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Keywords:

  • bacteraemia;
  • newborn infant;
  • sepsis

Aim

This study aims to document methods of blood culture collection used in our neonatal unit and to determine whether or not the proportion of contaminated cultures varied according to method of collection. Two specific comparisons of interest were the proportion of contaminated cultures in samples collected via (i) preferred versus non-preferred methods, and (ii) peripheral cannulae at the time of insertion versus separate arterial or venous puncture.

Methods

Data were collected on every blood culture taken in the Grantley Stable Neonatal Unit of the Royal Brisbane and Women's Hospital over a 12-month period. The method used to collect blood for culture was recorded, and the proportion of contaminated cultures taken by each method was calculated.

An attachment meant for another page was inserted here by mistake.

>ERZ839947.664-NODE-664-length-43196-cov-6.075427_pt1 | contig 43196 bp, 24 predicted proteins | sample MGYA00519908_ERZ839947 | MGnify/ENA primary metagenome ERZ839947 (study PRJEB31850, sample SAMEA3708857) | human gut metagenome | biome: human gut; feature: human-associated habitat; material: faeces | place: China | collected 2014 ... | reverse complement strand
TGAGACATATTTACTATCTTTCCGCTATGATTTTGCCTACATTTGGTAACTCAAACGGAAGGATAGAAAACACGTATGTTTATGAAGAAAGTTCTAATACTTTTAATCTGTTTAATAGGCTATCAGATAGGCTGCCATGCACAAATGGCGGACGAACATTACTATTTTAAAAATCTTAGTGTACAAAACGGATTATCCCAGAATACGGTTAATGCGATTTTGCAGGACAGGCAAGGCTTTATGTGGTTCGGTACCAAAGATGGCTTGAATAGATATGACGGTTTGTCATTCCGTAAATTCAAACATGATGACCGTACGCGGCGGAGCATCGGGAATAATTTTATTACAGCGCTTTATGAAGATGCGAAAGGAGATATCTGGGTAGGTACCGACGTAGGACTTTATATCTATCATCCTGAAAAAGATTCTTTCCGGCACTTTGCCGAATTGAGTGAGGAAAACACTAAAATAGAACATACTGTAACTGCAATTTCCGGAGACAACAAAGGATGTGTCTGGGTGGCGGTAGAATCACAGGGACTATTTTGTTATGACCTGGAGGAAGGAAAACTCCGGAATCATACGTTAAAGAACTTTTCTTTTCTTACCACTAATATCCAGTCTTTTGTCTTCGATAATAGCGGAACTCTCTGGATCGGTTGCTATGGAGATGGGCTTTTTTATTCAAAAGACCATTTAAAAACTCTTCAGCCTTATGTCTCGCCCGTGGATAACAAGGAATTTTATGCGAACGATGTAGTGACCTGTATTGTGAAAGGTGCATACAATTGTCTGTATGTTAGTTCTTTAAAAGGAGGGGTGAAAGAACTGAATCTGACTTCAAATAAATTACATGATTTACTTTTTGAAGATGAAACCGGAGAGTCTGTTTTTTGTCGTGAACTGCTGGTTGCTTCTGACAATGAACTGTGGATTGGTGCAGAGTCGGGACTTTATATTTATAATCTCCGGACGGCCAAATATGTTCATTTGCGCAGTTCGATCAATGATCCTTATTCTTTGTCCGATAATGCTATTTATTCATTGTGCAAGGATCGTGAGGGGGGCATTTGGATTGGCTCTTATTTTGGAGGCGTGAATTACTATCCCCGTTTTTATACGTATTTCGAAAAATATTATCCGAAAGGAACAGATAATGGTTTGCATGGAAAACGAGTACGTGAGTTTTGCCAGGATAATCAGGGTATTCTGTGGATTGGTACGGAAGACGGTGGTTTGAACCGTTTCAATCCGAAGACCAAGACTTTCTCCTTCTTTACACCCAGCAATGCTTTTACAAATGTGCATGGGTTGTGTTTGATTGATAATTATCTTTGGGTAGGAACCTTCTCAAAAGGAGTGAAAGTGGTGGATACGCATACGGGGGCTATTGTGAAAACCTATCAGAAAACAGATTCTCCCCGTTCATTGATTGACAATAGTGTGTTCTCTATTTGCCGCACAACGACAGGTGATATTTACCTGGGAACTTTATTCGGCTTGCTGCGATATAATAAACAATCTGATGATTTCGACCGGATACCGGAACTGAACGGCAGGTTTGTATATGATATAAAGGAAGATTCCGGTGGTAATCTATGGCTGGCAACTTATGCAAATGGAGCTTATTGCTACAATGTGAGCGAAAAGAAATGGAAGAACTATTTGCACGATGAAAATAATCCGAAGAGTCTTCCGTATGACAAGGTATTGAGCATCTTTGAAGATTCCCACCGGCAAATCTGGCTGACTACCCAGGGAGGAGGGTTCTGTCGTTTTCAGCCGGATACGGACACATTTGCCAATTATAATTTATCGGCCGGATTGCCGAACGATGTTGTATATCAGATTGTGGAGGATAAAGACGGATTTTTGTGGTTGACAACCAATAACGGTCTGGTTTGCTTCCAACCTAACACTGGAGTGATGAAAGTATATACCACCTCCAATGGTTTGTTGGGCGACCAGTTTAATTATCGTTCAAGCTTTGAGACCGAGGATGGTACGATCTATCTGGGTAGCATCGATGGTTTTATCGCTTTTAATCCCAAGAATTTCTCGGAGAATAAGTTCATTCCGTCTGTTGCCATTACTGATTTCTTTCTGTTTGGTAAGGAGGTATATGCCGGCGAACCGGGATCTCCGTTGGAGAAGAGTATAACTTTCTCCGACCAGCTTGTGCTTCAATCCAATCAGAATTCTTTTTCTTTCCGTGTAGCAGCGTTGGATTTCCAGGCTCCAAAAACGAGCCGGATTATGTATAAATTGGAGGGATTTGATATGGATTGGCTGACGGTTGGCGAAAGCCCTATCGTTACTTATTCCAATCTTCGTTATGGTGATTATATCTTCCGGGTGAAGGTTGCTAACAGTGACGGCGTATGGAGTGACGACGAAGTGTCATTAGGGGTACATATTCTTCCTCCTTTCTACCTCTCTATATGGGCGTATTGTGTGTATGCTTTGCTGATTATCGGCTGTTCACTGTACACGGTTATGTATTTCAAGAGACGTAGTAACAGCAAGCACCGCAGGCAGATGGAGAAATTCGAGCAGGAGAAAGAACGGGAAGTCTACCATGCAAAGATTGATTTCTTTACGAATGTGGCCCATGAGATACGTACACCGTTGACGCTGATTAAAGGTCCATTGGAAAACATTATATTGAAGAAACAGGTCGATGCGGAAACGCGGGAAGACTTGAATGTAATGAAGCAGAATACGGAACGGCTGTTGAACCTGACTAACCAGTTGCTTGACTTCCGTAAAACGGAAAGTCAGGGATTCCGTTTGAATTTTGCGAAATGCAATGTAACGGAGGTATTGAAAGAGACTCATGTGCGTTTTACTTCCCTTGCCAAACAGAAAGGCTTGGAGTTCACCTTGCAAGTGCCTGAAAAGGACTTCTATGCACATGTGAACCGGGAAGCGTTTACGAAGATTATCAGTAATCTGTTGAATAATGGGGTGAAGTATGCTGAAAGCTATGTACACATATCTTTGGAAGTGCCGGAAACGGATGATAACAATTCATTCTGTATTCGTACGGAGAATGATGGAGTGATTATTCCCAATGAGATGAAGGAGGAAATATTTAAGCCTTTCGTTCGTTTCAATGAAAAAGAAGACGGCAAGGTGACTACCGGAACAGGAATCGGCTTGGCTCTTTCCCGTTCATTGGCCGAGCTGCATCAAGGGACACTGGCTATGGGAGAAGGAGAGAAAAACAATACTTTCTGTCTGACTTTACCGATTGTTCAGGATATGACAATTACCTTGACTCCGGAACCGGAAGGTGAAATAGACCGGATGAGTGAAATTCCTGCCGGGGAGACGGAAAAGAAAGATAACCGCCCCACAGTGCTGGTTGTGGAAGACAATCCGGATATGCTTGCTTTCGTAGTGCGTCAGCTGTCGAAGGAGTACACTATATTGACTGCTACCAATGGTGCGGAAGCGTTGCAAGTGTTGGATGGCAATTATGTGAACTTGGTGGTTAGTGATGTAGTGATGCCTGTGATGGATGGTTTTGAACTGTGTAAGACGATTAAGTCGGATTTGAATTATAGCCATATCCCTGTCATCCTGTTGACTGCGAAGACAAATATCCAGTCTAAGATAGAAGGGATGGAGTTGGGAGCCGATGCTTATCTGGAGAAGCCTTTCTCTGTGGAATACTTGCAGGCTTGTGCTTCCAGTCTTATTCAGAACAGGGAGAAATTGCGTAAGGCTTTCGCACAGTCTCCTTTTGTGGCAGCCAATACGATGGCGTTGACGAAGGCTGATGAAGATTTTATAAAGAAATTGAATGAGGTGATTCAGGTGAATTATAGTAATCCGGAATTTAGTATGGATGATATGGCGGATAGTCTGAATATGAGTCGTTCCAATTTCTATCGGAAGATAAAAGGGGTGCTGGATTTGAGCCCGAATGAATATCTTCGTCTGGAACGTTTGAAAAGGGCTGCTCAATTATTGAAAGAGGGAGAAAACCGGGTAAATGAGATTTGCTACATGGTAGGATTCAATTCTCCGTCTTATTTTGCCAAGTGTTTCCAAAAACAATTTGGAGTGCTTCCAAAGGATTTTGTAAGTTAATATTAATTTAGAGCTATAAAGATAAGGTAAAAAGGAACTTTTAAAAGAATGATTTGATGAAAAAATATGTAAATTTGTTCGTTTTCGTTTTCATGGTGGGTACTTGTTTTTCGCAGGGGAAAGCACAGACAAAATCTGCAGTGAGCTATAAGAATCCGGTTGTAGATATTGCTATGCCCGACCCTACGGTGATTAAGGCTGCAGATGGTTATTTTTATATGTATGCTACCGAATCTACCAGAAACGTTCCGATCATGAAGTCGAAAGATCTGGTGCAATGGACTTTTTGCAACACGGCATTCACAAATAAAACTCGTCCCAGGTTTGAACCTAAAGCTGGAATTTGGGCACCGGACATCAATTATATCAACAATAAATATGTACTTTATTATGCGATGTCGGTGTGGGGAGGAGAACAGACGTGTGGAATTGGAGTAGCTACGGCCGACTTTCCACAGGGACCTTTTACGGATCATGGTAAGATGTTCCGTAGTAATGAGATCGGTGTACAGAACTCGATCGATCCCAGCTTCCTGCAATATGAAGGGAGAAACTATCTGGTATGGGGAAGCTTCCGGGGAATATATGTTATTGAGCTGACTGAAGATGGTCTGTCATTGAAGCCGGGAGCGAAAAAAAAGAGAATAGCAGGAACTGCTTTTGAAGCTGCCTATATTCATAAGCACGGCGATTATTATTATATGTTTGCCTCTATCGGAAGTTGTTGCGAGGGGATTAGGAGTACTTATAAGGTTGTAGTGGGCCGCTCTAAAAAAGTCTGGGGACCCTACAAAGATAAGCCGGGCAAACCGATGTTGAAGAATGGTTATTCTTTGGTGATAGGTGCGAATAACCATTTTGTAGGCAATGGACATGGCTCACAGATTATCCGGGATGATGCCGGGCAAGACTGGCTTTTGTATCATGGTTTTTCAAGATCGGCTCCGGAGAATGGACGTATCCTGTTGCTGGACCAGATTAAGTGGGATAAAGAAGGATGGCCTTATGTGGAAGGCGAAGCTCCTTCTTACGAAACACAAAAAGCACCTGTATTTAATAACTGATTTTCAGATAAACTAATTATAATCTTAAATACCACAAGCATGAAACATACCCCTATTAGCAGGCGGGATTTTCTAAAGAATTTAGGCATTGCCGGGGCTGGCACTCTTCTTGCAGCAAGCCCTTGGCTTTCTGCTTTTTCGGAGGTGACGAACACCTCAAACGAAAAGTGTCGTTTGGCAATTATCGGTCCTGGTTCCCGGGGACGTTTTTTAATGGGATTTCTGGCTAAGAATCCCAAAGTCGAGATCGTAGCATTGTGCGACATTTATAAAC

Results

Blood was collected via peripheral cannulae at the time of insertion in 63.1% of cultures, umbilical catheters at the time of insertion in 18.1%, peripheral arterial or venous puncture in 7.7%, and indwelling lines in 2.1%, and the method was unknown in 9.0%. The proportion of contaminated blood cultures was 11.5% with collection via peripheral vascular puncture, 11.1% via indwelling lines, 2.1% via peripheral cannulae at the time of insertion and 1.1% via umbilical catheters at the time of insertion. There was no significant difference in the proportion of contaminated cultures taken via preferred and non-preferred methods. The proportion of contaminated cultures taken via peripheral cannulae at the time of insertion was significantly less than when samples were taken via a separate arterial or venous puncture.

Conclusions

In our unit, blood cultures are frequently collected via peripheral cannulae at the time of insertion. Blood cultures taken in this manner are less likely to be contaminated than cultures collected via separate vascular puncture.